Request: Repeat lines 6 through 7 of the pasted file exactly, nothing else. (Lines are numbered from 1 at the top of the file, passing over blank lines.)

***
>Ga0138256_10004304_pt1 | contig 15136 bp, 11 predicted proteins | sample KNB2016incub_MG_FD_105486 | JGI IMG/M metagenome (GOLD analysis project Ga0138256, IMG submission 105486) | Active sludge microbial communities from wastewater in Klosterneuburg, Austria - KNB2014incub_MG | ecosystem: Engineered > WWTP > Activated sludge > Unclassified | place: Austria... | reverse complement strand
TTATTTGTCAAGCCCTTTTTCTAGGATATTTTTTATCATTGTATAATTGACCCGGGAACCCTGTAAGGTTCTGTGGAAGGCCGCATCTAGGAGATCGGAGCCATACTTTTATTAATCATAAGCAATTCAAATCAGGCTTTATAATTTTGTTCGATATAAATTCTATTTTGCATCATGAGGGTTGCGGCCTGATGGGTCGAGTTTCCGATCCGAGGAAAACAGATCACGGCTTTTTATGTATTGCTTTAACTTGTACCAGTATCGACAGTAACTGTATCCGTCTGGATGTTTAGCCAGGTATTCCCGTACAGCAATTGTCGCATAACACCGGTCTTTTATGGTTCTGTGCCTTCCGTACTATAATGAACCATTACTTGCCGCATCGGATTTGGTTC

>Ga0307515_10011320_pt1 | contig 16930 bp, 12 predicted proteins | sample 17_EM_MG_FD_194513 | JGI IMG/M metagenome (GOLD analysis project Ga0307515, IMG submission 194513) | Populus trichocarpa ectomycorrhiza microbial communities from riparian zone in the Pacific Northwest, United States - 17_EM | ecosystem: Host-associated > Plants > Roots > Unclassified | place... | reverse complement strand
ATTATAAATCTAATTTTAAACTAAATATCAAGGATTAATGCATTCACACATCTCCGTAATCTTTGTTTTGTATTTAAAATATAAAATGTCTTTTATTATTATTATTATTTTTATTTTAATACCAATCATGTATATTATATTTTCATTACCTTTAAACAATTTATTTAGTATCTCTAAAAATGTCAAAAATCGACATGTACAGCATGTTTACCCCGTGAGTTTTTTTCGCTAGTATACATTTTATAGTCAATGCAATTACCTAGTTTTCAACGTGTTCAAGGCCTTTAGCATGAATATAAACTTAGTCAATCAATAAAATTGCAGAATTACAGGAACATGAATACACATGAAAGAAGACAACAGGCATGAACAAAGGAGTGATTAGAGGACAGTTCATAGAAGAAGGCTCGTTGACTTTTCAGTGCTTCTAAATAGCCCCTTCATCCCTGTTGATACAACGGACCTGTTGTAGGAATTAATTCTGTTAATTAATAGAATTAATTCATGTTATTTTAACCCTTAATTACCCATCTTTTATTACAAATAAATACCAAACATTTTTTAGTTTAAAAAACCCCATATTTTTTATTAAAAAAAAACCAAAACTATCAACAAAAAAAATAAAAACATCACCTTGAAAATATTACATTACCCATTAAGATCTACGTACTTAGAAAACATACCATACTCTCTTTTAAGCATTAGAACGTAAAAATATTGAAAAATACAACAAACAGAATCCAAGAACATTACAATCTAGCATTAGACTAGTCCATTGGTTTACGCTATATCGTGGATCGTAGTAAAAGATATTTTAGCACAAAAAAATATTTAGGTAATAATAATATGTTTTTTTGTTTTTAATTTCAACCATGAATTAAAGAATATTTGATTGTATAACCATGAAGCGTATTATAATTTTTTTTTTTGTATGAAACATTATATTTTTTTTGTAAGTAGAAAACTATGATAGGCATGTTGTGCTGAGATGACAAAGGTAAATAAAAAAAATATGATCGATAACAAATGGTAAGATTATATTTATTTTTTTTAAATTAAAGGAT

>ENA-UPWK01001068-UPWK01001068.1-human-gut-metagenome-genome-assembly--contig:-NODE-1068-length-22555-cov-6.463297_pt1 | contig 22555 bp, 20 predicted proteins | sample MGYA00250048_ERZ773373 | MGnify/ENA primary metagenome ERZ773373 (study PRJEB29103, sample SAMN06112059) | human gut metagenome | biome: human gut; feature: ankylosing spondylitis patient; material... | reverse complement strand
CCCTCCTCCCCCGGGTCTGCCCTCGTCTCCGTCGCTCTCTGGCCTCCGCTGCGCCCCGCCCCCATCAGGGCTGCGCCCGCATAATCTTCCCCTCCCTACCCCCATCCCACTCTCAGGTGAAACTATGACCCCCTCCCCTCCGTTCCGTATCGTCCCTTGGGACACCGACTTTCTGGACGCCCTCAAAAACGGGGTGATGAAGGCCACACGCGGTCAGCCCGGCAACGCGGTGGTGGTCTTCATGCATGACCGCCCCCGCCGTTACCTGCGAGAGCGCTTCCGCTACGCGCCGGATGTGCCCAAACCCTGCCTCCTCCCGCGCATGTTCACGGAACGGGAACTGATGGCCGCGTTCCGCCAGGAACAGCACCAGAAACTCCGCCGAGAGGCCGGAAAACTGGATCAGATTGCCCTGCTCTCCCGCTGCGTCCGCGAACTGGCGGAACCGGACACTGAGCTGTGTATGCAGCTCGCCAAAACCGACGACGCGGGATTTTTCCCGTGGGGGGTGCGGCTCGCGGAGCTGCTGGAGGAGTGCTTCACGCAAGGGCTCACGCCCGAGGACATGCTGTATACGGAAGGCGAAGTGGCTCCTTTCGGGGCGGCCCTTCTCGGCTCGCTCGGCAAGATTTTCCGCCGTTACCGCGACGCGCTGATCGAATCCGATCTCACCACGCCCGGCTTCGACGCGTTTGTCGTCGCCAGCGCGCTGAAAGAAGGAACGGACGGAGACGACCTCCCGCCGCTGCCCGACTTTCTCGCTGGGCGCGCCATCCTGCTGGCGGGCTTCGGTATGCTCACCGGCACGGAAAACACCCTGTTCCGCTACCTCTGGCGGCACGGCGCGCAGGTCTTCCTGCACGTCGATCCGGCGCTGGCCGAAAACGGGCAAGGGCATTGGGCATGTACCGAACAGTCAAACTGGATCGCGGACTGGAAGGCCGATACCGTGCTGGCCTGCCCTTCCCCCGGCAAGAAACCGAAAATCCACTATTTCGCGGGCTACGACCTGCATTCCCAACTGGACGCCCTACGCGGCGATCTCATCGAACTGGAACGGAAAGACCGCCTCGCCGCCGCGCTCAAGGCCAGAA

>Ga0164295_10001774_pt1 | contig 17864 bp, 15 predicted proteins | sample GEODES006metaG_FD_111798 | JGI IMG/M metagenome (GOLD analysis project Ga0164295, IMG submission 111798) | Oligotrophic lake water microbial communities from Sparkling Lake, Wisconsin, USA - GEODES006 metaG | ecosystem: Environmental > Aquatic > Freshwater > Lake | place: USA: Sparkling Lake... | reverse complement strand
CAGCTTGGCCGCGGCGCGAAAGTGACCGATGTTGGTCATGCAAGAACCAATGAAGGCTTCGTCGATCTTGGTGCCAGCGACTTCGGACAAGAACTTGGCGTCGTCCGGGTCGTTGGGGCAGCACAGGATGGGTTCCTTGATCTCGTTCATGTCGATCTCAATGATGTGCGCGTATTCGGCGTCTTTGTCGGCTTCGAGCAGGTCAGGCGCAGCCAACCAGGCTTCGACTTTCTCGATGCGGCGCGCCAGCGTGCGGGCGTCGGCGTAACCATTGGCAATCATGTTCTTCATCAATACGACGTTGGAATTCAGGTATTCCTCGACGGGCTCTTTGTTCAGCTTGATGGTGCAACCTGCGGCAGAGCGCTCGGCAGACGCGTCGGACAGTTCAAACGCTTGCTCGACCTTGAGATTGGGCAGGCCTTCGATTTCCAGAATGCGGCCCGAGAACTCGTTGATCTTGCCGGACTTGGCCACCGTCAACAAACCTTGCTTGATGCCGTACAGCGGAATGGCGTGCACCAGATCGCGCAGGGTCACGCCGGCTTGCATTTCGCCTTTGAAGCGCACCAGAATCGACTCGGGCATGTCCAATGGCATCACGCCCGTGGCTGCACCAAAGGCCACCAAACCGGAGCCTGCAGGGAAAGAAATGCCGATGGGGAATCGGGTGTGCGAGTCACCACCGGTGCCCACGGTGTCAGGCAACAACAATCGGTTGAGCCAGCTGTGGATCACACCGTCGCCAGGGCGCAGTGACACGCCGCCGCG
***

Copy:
CCCTCCTCCCCCGGGTCTGCCCTCGTCTCCGTCGCTCTCTGGCCTCCGCTGCGCCCCGCCCCCATCAGGGCTGCGCCCGCATAATCTTCCCCTCCCTACCCCCATCCCACTCTCAGGTGAAACTATGACCCCCTCCCCTCCGTTCCGTATCGTCCCTTGGGACACCGACTTTCTGGACGCCCTCAAAAACGGGGTGATGAAGGCCACACGCGGTCAGCCCGGCAACGCGGTGGTGGTCTTCATGCATGACCGCCCCCGCCGTTACCTGCGAGAGCGCTTCCGCTACGCGCCGGATGTGCCCAAACCCTGCCTCCTCCCGCGCATGTTCACGGAACGGGAACTGATGGCCGCGTTCCGCCAGGAACAGCACCAGAAACTCCGCCGAGAGGCCGGAAAACTGGATCAGATTGCCCTGCTCTCCCGCTGCGTCCGCGAACTGGCGGAACCGGACACTGAGCTGTGTATGCAGCTCGCCAAAACCGACGACGCGGGATTTTTCCCGTGGGGGGTGCGGCTCGCGGAGCTGCTGGAGGAGTGCTTCACGCAAGGGCTCACGCCCGAGGACATGCTGTATACGGAAGGCGAAGTGGCTCCTTTCGGGGCGGCCCTTCTCGGCTCGCTCGGCAAGATTTTCCGCCGTTACCGCGACGCGCTGATCGAATCCGATCTCACCACGCCCGGCTTCGACGCGTTTGTCGTCGCCAGCGCGCTGAAAGAAGGAACGGACGGAGACGACCTCCCGCCGCTGCCCGACTTTCTCGCTGGGCGCGCCATCCTGCTGGCGGGCTTCGGTATGCTCACCGGCACGGAAAACACCCTGTTCCGCTACCTCTGGCGGCACGGCGCGCAGGTCTTCCTGCACGTCGATCCGGCGCTGGCCGAAAACGGGCAAGGGCATTGGGCATGTACCGAACAGTCAAACTGGATCGCGGACTGGAAGGCCGATACCGTGCTGGCCTGCCCTTCCCCCGGCAAGAAACCGAAAATCCACTATTTCGCGGGCTACGACCTGCATTCCCAACTGGACGCCCTACGCGGCGATCTCATCGAACTGGAACGGAAAGACCGCCTCGCCGCCGCGCTCAAGGCCAGAA

>Ga0164295_10001774_pt1 | contig 17864 bp, 15 predicted proteins | sample GEODES006metaG_FD_111798 | JGI IMG/M metagenome (GOLD analysis project Ga0164295, IMG submission 111798) | Oligotrophic lake water microbial communities from Sparkling Lake, Wisconsin, USA - GEODES006 metaG | ecosystem: Environmental > Aquatic > Freshwater > Lake | place: USA: Sparkling Lake... | reverse complement strand